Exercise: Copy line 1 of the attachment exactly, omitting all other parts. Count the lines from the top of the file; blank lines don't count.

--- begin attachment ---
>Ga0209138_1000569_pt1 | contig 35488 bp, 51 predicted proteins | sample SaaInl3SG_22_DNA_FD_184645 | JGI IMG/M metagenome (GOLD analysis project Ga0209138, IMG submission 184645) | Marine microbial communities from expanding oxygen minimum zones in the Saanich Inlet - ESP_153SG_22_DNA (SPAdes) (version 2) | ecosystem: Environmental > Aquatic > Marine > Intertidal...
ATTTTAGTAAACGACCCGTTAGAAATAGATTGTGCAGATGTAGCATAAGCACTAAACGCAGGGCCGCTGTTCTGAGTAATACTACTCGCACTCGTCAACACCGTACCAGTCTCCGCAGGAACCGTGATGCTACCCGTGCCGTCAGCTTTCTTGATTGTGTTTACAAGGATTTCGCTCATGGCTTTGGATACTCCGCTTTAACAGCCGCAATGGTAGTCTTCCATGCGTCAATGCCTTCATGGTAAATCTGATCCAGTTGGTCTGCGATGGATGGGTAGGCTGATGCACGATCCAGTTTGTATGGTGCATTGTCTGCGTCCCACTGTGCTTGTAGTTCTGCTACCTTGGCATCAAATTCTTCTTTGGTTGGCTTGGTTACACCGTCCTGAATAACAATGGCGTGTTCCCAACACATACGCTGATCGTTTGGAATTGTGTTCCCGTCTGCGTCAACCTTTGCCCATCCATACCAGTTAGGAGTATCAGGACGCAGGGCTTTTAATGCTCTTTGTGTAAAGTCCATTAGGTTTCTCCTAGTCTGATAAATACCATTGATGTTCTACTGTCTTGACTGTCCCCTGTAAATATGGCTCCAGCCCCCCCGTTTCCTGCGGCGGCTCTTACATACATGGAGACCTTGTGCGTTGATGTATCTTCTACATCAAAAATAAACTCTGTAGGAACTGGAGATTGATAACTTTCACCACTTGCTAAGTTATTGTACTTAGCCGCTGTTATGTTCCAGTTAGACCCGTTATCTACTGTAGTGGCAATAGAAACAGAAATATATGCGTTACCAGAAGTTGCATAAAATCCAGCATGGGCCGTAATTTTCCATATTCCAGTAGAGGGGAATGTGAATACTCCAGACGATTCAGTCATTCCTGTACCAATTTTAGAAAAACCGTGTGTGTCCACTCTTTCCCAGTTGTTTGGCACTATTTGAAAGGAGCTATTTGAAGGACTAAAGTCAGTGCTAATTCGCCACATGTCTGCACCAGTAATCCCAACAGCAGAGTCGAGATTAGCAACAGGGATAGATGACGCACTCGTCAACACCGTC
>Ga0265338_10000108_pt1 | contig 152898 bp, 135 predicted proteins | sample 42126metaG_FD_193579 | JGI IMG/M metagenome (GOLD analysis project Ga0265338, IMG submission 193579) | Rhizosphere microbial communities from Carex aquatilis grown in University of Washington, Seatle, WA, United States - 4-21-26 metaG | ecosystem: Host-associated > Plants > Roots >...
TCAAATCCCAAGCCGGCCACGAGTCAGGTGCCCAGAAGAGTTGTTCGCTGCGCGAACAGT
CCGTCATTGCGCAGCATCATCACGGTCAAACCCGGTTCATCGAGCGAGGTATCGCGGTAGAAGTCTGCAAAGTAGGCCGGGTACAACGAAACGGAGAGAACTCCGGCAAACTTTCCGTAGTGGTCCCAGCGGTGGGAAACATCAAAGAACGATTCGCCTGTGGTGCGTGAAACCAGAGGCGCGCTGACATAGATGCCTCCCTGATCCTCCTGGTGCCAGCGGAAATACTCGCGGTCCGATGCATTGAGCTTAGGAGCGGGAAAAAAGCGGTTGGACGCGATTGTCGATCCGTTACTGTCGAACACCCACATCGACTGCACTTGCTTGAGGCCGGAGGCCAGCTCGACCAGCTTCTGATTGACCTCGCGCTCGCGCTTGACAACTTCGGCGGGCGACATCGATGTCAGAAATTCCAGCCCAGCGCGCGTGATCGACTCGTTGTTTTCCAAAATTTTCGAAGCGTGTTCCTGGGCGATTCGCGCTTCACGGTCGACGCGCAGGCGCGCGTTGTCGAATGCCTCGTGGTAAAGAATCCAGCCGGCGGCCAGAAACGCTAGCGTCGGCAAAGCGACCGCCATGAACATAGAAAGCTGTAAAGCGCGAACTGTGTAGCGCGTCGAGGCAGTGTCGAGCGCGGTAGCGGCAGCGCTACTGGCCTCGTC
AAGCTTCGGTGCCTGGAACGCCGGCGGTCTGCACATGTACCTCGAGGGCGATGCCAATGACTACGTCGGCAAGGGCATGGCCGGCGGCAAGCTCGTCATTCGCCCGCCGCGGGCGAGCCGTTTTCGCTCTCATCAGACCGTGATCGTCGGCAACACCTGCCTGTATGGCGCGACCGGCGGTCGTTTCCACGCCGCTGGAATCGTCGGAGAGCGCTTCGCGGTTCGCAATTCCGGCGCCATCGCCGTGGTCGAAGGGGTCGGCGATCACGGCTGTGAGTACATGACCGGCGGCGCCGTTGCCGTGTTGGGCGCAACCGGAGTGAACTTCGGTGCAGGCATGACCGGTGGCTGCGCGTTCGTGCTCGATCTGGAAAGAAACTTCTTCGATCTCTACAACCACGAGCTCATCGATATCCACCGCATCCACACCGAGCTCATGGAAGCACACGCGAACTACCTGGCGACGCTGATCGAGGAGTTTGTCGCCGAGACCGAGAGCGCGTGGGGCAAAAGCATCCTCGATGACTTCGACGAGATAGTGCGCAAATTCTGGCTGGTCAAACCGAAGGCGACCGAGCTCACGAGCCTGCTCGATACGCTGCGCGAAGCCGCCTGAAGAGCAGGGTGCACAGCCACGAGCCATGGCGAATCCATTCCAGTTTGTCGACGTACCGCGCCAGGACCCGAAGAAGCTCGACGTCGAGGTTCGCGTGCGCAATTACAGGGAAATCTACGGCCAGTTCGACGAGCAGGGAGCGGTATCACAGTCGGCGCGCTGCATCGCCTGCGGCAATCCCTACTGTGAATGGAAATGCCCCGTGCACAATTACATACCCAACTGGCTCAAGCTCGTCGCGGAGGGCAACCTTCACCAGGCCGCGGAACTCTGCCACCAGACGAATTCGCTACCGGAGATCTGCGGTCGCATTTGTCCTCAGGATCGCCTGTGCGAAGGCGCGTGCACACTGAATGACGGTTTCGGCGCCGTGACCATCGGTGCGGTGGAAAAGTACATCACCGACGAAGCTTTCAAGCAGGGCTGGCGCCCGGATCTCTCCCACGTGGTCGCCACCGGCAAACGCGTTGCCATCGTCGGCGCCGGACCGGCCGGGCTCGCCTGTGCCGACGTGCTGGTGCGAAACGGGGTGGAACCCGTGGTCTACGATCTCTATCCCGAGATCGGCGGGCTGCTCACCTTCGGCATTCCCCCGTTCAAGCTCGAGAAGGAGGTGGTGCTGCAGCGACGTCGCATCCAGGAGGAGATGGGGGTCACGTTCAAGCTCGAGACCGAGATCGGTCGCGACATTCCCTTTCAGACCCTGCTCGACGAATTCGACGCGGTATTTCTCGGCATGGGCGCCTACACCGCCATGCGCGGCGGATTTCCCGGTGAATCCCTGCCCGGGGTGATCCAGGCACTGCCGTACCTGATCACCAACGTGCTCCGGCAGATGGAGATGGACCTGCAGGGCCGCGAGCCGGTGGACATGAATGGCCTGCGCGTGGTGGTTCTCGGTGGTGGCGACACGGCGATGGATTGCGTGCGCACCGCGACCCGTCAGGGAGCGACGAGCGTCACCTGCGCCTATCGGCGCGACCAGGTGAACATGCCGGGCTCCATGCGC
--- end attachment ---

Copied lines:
>Ga0209138_1000569_pt1 | contig 35488 bp, 51 predicted proteins | sample SaaInl3SG_22_DNA_FD_184645 | JGI IMG/M metagenome (GOLD analysis project Ga0209138, IMG submission 184645) | Marine microbial communities from expanding oxygen minimum zones in the Saanich Inlet - ESP_153SG_22_DNA (SPAdes) (version 2) | ecosystem: Environmental > Aquatic > Marine > Intertidal...